www.mccalldesign.co.uk This London team has worked on high-end clubs, sporting premises, offices and homes. 
How to choose an interior designer;

  • Decide exactly what rooms and ideas you have before commissioning a designer.
  • Collect fabric samples, photographs and colour charts to focus your ideas.
  • Ask friends and colleagues for experiences and recommendations of designers.
  • The British Institute of Interior Design posts a list of members on www.biid.org.uk.
  • Most designer offer a free first consultation, so try several to assess attitude and competency.
  • Check rates (many charge circa £75 an hour, others up to 15 per cent of project cost).
  • Ask whether VAT, labour, materials and project management are included in fee.
  • Encourage your designer to source and buy materials (they will get trade rates).
  • If you directly pay interior design labourers, budget for £500 to £1,000 per room.
  • Secure a firm schedule from your designer, especially if (s)he is project managing.

Source: The Telegraph
Top 20 UK interior Designers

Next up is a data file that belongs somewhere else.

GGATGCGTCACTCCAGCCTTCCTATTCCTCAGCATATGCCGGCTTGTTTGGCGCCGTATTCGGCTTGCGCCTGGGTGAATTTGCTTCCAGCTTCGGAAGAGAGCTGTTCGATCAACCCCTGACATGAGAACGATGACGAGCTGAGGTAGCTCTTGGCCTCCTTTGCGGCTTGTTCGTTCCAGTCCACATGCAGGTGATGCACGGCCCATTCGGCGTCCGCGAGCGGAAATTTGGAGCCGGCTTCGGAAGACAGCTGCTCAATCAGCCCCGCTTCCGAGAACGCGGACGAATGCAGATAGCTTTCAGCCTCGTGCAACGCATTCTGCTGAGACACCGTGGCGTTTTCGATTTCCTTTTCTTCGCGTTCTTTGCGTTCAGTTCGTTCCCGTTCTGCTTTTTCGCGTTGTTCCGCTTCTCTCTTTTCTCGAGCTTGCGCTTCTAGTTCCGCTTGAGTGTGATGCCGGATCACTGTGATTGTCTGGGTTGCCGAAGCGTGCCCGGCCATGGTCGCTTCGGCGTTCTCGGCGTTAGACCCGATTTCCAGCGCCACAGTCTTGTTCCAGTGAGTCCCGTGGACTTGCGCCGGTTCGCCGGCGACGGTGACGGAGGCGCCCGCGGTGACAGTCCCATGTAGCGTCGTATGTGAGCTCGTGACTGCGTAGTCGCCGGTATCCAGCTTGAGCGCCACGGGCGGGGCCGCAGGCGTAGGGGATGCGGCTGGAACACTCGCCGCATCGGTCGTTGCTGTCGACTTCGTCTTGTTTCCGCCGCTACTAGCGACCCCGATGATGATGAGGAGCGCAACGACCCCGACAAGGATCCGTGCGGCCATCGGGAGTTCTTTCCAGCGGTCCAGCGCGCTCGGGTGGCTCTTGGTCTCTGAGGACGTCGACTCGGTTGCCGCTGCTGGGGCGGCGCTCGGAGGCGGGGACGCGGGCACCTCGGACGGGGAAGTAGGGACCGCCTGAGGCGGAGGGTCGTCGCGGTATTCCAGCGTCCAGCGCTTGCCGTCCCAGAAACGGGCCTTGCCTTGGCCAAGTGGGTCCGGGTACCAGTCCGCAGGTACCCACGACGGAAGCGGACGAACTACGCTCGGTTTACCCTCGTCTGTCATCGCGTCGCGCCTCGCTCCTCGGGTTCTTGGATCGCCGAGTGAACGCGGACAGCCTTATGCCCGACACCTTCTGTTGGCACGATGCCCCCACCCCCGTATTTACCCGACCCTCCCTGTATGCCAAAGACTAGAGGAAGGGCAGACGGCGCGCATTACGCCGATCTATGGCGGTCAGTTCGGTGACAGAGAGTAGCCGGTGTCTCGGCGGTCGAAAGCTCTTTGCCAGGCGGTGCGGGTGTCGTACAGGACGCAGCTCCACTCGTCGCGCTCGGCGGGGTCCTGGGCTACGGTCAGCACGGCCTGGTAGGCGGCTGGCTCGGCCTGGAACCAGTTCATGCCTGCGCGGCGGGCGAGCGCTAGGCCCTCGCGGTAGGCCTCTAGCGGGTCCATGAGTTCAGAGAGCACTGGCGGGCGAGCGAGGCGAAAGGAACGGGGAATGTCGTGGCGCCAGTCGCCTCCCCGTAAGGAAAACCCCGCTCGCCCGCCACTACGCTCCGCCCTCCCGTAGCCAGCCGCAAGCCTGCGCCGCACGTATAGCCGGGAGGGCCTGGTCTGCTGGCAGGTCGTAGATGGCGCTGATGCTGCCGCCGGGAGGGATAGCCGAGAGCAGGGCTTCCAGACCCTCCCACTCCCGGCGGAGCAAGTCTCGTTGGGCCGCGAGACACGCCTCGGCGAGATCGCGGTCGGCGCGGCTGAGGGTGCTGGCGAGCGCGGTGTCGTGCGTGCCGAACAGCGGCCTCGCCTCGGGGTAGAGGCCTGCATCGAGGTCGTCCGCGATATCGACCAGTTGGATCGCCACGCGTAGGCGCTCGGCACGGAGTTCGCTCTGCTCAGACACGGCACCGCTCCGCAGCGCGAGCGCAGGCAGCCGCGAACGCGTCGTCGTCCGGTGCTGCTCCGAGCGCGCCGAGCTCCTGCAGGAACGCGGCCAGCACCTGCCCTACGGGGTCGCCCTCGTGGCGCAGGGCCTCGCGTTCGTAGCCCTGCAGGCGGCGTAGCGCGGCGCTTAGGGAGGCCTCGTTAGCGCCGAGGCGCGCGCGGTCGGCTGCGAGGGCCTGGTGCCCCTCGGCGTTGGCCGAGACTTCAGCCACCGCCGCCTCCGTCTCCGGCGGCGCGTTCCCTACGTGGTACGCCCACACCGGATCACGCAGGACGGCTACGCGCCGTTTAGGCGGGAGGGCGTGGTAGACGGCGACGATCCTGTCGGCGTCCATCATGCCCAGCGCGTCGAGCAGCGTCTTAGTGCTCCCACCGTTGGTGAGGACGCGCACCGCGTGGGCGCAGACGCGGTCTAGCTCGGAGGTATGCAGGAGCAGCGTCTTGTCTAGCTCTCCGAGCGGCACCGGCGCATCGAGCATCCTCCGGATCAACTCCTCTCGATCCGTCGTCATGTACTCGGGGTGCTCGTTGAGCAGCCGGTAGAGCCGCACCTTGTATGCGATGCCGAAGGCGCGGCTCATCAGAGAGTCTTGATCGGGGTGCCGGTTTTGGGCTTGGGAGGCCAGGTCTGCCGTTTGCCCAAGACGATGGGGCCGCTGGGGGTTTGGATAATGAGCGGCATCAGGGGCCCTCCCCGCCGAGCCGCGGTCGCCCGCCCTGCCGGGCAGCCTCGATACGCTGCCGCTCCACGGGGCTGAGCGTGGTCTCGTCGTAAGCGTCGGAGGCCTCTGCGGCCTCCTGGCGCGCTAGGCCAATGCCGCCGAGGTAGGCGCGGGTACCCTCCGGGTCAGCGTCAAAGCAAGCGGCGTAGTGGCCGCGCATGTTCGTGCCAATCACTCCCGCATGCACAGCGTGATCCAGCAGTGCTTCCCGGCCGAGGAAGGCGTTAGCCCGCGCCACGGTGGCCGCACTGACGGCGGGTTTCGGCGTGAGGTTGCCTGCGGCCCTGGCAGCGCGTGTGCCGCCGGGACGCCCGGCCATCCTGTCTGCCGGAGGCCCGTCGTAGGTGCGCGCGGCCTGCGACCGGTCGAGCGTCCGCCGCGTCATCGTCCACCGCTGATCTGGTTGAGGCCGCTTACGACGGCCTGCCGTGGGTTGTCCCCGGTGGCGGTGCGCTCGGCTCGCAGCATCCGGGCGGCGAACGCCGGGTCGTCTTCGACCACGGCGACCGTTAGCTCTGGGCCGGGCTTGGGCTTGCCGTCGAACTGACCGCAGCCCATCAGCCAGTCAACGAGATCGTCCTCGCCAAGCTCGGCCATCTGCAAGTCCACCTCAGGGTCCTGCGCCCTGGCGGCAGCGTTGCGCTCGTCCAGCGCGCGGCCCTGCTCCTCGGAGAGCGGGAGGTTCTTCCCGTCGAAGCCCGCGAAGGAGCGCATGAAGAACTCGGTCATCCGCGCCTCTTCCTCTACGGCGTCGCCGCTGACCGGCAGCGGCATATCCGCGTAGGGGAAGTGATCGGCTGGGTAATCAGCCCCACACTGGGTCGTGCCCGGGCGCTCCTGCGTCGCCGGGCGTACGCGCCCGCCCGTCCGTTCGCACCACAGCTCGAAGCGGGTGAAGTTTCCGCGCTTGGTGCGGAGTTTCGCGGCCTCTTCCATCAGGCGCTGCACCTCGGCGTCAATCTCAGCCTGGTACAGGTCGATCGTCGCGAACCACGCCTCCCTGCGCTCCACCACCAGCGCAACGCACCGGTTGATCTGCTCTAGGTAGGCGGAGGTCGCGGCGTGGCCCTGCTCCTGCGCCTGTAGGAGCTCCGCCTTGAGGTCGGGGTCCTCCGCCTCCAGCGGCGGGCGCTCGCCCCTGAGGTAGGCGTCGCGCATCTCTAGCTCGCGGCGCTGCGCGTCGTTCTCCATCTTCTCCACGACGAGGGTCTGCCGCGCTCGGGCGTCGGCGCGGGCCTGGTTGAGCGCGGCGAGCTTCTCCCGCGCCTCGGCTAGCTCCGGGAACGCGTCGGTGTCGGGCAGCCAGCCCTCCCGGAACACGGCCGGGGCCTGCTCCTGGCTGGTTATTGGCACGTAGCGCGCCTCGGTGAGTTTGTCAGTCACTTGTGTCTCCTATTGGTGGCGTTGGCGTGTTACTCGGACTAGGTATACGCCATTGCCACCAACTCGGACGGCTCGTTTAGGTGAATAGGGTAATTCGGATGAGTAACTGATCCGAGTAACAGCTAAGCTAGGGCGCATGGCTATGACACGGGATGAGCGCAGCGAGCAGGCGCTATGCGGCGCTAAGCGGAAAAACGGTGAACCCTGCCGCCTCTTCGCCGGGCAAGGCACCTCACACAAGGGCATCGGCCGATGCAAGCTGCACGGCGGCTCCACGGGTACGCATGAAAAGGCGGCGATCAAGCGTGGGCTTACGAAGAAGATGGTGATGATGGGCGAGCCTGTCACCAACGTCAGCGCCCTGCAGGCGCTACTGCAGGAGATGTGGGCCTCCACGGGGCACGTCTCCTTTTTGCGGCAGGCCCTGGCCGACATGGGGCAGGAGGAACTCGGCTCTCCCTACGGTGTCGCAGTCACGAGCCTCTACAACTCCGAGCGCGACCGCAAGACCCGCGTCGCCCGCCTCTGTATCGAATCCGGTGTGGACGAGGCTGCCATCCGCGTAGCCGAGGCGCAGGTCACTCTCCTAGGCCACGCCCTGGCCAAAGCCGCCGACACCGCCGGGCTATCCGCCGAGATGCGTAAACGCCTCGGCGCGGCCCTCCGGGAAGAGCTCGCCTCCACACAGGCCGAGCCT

Appeared in issues 14 --- September 2014 Content and images © Mirrorworld 2016
With a little help from Moodboards  

Moodboards from HouseToHome

In our never ending search for interesting articles for our reader we often come across something with things worth passing on and we feel "Moodboards" from HouseToHome is worth a look.

Using Moodboards allows you to save and store images from your favourite articles, images and ideas from the HouseToHome web site. You can save as many as you like and start to get creative with your favourite ones.

Rotate, resize and mix together the images you've selected in your own private workspace, creating a unique and professionally styled room design.

With the ability to print, email and share, be proud to show off your finished Moodboards to friends and family or even share then via Facebook and Twitter.

We think you find this a creative and useful tool, we certainly liked it...

Take a peek at their easy to follow video tutorial too..


Source: HouseToHome
With a little help from Moodboards
Appeared in issues 10 --- July 2014 Content and images © Mirrorworld 2016
Designs on a small footprint in the big city  

Having worked on five Princess Margaret Home Lottery abodes, Trish Johnston knows how to handle over-sized interiors.

But these days Johnston, currently the on-air design expert for CBC’s Steven and Chris show, is having her way with small, cost-effective spaces.

There was, for example, the stunning transformation of an eight-by-24 foot galley kitchen into a handsome, highly functional space featuring lots of accessible, affordable options from Ikea.

Not that Johnston had to be sold on the charms of small spaces — her own home is a 1,300-square-foot penthouse in the Annex that she shares with husband Greg and sons Jack, 12, and Finley, 10.